With the coronavirus bearing down on the entire country, it’s likely that more people in the U.S. lost their jobs and filed for unemployment in the last week than in any week on record.
The prediction comes courtesy of analysts at Goldman Sachs, who suggest the country saw an “unprecedented surge in layoffs,” with an estimated 2.25 million people filing for employment in the last week. That would shatter the previous weekly record of 695,000 initial jobless claims (people filing for unemployment), which was set in 1982.
It would also be a nearly tenfold increase from the most recent data from the Department of Labor, which showed that for the week ending March 14, approximately 281,000 people filed for unemployment. According to the Labor Department, that was an increase of 70,000 from the previous week’s unrevised level of 211,000. It was also the highest level for initial claims since September 2, 2017, when it was 299,000.
Goldman Sachs’ analysts said that their prediction of 2.25 million unemployment claims is based on reviewing the data available from individual states and extrapolating it out for the entire country. The analysts noted that even a “conservative” estimate would peg jobless claims at more than 1 million, which would almost double the previous weekly record.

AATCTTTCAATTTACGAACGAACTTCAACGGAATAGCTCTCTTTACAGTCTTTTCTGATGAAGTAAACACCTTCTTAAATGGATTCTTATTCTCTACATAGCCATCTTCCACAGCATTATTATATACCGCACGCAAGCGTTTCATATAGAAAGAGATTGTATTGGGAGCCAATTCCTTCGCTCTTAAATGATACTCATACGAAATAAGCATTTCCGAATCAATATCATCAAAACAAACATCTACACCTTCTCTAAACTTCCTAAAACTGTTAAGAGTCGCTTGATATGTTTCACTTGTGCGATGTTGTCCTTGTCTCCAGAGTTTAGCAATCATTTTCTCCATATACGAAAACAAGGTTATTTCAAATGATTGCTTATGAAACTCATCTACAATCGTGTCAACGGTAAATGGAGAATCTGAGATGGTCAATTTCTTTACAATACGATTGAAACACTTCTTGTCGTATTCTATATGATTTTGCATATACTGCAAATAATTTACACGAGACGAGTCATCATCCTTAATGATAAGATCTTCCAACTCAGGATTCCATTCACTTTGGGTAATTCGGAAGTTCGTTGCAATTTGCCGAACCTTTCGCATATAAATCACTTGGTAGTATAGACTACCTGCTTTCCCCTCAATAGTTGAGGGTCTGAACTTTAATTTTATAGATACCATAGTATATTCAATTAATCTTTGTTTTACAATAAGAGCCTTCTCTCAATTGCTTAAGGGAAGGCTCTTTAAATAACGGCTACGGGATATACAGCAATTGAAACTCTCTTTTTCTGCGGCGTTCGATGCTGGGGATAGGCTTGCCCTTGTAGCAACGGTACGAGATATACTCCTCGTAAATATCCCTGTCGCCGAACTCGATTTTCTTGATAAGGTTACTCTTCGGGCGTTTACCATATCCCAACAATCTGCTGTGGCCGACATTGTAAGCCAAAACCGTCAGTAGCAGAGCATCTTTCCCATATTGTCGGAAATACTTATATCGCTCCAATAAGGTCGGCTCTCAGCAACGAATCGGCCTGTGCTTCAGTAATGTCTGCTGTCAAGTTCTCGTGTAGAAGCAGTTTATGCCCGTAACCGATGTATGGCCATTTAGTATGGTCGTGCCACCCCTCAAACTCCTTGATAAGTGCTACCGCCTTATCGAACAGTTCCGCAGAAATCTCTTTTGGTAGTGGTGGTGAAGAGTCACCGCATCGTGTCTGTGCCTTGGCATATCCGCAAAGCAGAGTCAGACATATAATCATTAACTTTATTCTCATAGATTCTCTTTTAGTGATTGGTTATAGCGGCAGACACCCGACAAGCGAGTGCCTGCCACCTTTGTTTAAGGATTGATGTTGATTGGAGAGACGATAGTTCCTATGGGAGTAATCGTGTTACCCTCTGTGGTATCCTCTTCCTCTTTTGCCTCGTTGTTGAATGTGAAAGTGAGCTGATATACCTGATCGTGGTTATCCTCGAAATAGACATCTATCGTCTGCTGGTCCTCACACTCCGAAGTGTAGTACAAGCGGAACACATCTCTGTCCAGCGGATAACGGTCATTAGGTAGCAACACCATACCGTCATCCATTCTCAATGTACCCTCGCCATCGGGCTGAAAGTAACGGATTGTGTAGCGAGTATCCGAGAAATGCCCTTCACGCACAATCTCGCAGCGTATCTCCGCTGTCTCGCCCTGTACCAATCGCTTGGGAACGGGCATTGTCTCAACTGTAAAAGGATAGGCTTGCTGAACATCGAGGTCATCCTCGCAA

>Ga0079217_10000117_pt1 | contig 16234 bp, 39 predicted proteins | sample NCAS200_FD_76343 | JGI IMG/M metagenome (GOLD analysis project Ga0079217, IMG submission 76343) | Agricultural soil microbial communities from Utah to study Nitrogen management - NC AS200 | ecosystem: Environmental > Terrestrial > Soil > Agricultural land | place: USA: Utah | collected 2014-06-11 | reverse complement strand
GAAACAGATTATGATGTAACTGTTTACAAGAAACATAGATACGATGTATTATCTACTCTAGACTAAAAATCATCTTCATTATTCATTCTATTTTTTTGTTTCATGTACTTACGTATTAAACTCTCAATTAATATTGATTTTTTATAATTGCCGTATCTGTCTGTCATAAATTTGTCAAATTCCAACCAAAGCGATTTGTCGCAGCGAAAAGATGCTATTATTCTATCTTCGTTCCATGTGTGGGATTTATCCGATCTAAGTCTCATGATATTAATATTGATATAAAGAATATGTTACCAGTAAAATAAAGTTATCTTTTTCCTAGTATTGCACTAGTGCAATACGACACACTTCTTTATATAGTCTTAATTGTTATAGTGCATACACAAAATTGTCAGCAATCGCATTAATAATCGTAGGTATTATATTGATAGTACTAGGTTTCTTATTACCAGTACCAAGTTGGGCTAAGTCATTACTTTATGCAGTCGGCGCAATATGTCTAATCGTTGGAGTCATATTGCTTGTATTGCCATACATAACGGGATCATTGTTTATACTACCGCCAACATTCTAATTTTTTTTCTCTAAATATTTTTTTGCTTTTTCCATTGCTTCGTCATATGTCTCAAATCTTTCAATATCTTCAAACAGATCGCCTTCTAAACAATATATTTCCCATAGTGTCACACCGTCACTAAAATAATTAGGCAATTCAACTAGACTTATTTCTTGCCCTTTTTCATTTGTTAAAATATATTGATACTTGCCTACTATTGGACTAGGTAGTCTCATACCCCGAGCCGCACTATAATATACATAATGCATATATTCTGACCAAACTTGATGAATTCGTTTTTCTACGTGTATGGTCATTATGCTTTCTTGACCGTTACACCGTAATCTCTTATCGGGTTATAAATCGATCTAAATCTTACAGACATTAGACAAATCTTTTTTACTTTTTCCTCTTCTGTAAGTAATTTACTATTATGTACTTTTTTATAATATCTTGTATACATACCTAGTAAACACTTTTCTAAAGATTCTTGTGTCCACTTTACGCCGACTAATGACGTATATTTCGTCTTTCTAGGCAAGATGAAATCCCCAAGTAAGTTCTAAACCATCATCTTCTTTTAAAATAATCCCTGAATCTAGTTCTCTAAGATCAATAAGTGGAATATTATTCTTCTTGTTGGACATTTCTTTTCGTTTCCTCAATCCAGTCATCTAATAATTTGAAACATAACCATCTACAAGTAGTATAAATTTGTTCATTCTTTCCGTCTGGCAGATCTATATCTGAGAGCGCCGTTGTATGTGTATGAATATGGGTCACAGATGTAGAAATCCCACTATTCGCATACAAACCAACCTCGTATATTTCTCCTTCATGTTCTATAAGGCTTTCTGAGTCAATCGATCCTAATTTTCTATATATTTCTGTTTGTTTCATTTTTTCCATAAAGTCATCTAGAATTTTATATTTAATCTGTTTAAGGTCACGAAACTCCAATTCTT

“Our estimates based on these news reports suggest that nationwide jobless claims will rise to roughly 2 ¼ million (seasonally adjusted) in the next claims report covering the week of March 15-21, a roughly nine-fold increase over the pre-virus level,” Goldman Sachs said in its report.
“While it is possible that claims were front-loaded to start off the week—implying a slower pace of claims for the week as a whole—or that our sample is biased toward states with a larger increase in claims, even the most conservative assumptions suggest that initial jobless claims are likely to total over 1 million, which would easily surpass the highest level on record of 695k in 1982,” they continued.
In a separate report, Goldman Sachs analysts claim that the widespread slowdown or shutdown of entire industries will drive unemployment from approximately 3.5% to as high as 9% later this year. “News reports point to a sudden surge in layoffs and a collapse in spending, both historic in size and speed, as well as shutdowns of many schools, stores, offices, manufacturing plants, and construction sites,” the analysts note.
It’s a far cry from what these same analysts were thinking just last month. Back in February, Goldman Sachs predicted that unemployment would fall to a 67-year low, but that was B.C. (before coronavirus).
That’s why the biggest sources of mortgage financing are already saying that they are pausing foreclosures and evictions for at least 60 days, and that certain borrowers can forgo their mortgage payments for 12 months. That’s also why states and even one of the nation’s biggest banks are saying that affected borrowers can pause their mortgage payments for the time being.
It’s likely many more announcements like this will be coming in the next few weeks. The nation is going to need it.